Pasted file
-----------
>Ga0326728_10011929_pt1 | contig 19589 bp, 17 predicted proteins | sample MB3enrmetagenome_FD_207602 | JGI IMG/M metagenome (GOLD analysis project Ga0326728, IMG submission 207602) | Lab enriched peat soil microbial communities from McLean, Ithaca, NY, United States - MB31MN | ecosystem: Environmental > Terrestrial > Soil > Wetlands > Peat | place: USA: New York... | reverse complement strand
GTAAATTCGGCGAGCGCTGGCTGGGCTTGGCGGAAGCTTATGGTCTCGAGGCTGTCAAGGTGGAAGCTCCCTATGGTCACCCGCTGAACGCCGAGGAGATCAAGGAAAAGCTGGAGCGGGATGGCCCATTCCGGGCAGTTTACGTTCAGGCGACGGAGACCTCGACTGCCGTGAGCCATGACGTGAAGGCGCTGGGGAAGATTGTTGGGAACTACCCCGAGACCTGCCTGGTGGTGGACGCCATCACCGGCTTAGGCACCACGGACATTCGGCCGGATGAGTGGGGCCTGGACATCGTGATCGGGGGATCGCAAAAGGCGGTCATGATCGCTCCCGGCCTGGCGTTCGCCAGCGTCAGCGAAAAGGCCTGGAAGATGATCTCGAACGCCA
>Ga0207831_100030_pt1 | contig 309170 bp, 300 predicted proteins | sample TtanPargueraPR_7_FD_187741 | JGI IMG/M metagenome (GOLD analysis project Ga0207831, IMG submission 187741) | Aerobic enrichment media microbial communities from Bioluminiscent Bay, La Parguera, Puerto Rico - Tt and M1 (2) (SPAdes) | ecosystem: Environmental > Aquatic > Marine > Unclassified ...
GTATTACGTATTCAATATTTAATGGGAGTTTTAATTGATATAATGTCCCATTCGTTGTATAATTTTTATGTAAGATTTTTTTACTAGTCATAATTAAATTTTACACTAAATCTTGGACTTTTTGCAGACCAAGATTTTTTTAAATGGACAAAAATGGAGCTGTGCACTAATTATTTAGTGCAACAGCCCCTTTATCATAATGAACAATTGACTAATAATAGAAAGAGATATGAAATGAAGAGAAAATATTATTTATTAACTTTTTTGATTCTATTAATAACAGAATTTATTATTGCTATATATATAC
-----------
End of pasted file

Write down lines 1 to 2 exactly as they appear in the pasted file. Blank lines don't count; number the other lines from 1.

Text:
>Ga0326728_10011929_pt1 | contig 19589 bp, 17 predicted proteins | sample MB3enrmetagenome_FD_207602 | JGI IMG/M metagenome (GOLD analysis project Ga0326728, IMG submission 207602) | Lab enriched peat soil microbial communities from McLean, Ithaca, NY, United States - MB31MN | ecosystem: Environmental > Terrestrial > Soil > Wetlands > Peat | place: USA: New York... | reverse complement strand
GTAAATTCGGCGAGCGCTGGCTGGGCTTGGCGGAAGCTTATGGTCTCGAGGCTGTCAAGGTGGAAGCTCCCTATGGTCACCCGCTGAACGCCGAGGAGATCAAGGAAAAGCTGGAGCGGGATGGCCCATTCCGGGCAGTTTACGTTCAGGCGACGGAGACCTCGACTGCCGTGAGCCATGACGTGAAGGCGCTGGGGAAGATTGTTGGGAACTACCCCGAGACCTGCCTGGTGGTGGACGCCATCACCGGCTTAGGCACCACGGACATTCGGCCGGATGAGTGGGGCCTGGACATCGTGATCGGGGGATCGCAAAAGGCGGTCATGATCGCTCCCGGCCTGGCGTTCGCCAGCGTCAGCGAAAAGGCCTGGAAGATGATCTCGAACGCCA